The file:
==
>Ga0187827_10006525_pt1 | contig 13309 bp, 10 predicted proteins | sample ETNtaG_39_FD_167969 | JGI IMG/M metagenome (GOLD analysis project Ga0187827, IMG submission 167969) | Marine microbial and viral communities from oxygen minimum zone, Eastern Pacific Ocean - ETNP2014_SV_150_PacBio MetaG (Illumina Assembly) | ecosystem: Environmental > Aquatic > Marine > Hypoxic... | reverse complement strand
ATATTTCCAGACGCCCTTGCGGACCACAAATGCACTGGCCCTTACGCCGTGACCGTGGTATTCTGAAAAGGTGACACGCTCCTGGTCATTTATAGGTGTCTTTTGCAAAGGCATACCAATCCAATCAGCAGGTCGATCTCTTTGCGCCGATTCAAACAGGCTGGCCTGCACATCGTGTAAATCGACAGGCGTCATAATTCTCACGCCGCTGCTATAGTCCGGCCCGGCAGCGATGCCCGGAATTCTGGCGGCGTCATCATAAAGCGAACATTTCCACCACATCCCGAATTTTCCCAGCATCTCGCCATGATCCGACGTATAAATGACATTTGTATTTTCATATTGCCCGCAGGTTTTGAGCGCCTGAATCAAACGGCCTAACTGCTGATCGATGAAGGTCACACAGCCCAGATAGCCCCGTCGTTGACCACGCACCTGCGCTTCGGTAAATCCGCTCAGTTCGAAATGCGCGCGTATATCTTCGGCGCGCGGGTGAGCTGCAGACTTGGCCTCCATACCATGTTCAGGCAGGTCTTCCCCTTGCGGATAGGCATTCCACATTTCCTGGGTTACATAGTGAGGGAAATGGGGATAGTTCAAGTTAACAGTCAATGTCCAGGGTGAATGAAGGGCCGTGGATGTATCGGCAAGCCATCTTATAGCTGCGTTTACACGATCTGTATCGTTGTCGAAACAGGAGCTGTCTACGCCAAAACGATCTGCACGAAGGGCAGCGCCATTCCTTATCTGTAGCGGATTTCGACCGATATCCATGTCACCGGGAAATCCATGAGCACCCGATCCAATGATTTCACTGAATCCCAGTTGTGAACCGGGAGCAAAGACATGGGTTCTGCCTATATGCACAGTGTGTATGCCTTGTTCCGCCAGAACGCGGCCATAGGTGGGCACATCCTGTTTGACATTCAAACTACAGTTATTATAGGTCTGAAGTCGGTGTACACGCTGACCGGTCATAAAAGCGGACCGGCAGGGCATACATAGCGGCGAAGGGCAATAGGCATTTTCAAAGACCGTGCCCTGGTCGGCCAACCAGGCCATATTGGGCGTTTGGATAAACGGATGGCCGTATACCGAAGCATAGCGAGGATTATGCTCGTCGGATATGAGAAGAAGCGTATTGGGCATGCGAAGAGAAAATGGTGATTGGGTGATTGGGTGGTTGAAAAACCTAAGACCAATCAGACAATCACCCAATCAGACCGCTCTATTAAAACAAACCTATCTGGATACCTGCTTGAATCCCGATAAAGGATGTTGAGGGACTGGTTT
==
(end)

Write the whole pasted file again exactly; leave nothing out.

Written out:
>Ga0187827_10006525_pt1 | contig 13309 bp, 10 predicted proteins | sample ETNtaG_39_FD_167969 | JGI IMG/M metagenome (GOLD analysis project Ga0187827, IMG submission 167969) | Marine microbial and viral communities from oxygen minimum zone, Eastern Pacific Ocean - ETNP2014_SV_150_PacBio MetaG (Illumina Assembly) | ecosystem: Environmental > Aquatic > Marine > Hypoxic... | reverse complement strand
ATATTTCCAGACGCCCTTGCGGACCACAAATGCACTGGCCCTTACGCCGTGACCGTGGTATTCTGAAAAGGTGACACGCTCCTGGTCATTTATAGGTGTCTTTTGCAAAGGCATACCAATCCAATCAGCAGGTCGATCTCTTTGCGCCGATTCAAACAGGCTGGCCTGCACATCGTGTAAATCGACAGGCGTCATAATTCTCACGCCGCTGCTATAGTCCGGCCCGGCAGCGATGCCCGGAATTCTGGCGGCGTCATCATAAAGCGAACATTTCCACCACATCCCGAATTTTCCCAGCATCTCGCCATGATCCGACGTATAAATGACATTTGTATTTTCATATTGCCCGCAGGTTTTGAGCGCCTGAATCAAACGGCCTAACTGCTGATCGATGAAGGTCACACAGCCCAGATAGCCCCGTCGTTGACCACGCACCTGCGCTTCGGTAAATCCGCTCAGTTCGAAATGCGCGCGTATATCTTCGGCGCGCGGGTGAGCTGCAGACTTGGCCTCCATACCATGTTCAGGCAGGTCTTCCCCTTGCGGATAGGCATTCCACATTTCCTGGGTTACATAGTGAGGGAAATGGGGATAGTTCAAGTTAACAGTCAATGTCCAGGGTGAATGAAGGGCCGTGGATGTATCGGCAAGCCATCTTATAGCTGCGTTTACACGATCTGTATCGTTGTCGAAACAGGAGCTGTCTACGCCAAAACGATCTGCACGAAGGGCAGCGCCATTCCTTATCTGTAGCGGATTTCGACCGATATCCATGTCACCGGGAAATCCATGAGCACCCGATCCAATGATTTCACTGAATCCCAGTTGTGAACCGGGAGCAAAGACATGGGTTCTGCCTATATGCACAGTGTGTATGCCTTGTTCCGCCAGAACGCGGCCATAGGTGGGCACATCCTGTTTGACATTCAAACTACAGTTATTATAGGTCTGAAGTCGGTGTACACGCTGACCGGTCATAAAAGCGGACCGGCAGGGCATACATAGCGGCGAAGGGCAATAGGCATTTTCAAAGACCGTGCCCTGGTCGGCCAACCAGGCCATATTGGGCGTTTGGATAAACGGATGGCCGTATACCGAAGCATAGCGAGGATTATGCTCGTCGGATATGAGAAGAAGCGTATTGGGCATGCGAAGAGAAAATGGTGATTGGGTGATTGGGTGGTTGAAAAACCTAAGACCAATCAGACAATCACCCAATCAGACCGCTCTATTAAAACAAACCTATCTGGATACCTGCTTGAATCCCGATAAAGGATGTTGAGGGACTGGTTT